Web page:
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Today I fished upstream from the riffle bottom eddy where I'd caught the 19 incher last Saturday, and it was a very slow day, highlighted only by an 18 inch largemouth...until I decided to head downstream to that eddy before quitting for the day.  The eddy has one other feature that I didn't discover until today.  There is a big log lying deep enough that it is barely visible at this level and clarity.  The log is one of those ancient logs that were long buried under the alluvium until erosion exposes them, and like many, this one is perpendicular to the current.  I love these prehistoric logs, partly because they always seem to hold big fish, since they are perfect ambush points with the current sweeping under them, and usually against high, steep mud banks that hold the kind of crawdads that big smallies love. 

I only caught two fish from the eddy this time, but the first one came off that log, and it was a good fish.  In fact, I wondered when I was playing it whether it was the same 19 incher I'd caught on Saturday.  But no, it was "only" an 18 incher.  So that one spot has produced a 16, a 19, and an 18 (so far).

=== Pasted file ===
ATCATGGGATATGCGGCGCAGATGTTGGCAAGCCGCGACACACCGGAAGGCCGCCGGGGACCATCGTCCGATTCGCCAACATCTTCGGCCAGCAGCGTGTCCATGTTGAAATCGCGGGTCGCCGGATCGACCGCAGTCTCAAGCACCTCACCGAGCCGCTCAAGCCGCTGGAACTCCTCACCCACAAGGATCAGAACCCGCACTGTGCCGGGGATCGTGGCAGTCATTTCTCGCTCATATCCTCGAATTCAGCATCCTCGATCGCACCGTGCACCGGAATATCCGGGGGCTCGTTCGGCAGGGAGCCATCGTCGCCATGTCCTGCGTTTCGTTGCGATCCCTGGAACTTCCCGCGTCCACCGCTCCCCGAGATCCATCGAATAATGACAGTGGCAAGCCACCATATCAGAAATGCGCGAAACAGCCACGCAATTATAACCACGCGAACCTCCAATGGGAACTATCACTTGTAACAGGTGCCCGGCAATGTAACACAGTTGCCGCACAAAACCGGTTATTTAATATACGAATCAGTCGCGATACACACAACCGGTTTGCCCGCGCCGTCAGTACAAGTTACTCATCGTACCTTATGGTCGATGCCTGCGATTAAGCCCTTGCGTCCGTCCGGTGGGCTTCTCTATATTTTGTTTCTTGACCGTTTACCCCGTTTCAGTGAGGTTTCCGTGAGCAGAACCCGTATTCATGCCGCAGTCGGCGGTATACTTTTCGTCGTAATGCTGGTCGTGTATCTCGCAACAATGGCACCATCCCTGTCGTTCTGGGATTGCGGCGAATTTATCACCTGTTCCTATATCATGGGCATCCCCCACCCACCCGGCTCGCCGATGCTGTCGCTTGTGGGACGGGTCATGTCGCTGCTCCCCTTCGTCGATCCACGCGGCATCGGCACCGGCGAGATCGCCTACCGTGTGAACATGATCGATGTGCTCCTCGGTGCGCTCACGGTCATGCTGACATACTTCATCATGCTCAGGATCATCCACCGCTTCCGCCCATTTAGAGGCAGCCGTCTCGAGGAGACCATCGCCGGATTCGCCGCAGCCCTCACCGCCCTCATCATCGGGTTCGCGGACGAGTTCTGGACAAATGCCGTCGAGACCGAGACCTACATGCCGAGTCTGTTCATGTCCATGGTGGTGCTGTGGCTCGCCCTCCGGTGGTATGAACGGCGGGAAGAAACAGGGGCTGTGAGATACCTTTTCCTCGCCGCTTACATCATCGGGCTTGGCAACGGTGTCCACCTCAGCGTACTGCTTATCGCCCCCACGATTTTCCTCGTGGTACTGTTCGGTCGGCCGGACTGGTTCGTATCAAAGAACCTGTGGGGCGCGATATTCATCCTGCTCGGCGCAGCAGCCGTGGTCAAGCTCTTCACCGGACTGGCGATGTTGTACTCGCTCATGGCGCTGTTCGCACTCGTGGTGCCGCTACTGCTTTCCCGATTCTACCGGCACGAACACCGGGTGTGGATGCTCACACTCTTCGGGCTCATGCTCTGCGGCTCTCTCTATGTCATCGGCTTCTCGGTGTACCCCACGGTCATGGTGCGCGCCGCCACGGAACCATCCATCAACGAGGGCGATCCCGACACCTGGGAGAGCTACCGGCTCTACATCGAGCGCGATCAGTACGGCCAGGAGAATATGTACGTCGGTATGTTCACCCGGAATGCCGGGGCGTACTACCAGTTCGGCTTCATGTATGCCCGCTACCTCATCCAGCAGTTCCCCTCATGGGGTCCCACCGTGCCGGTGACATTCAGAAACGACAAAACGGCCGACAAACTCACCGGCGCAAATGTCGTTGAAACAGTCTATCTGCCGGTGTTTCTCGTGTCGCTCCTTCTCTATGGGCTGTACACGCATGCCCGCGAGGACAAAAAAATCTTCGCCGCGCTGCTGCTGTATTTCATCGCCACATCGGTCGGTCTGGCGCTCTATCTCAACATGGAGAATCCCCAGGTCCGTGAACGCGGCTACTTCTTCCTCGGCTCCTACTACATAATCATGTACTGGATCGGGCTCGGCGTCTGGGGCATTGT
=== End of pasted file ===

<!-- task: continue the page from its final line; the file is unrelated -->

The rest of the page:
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Figure it doesn't hurt to ask: Whereabouts - roughly - is your put in for these excursions? I've caught tons of smallies on meramec over the years, but rarely see fish this size - likely cuz I'm fishing WAY upstream @ Crawford county and above. Thanks again for a great read for this too-often desk bound computer jockey...

 

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5 hours ago, MJREDDY said:

Figure it doesn't hurt to ask: Whereabouts - roughly - is your put in for these excursions? I've caught tons of smallies on meramec over the years, but rarely see fish this size - likely cuz I'm fishing WAY upstream @ Crawford county and above. Thanks again for a great read for this too-often desk bound computer jockey...

 

I won't pinpoint the access, but it was in Crawford County and downstream from Maramec Spring.  Certainly some stretches of the Meramec have more 18 inch plus smallmouth than others, but I've caught plenty of them over the years in every part of the river from "too small to float" to "too big and muddy".  (Or...from Short Bend to Route 66 State Park!)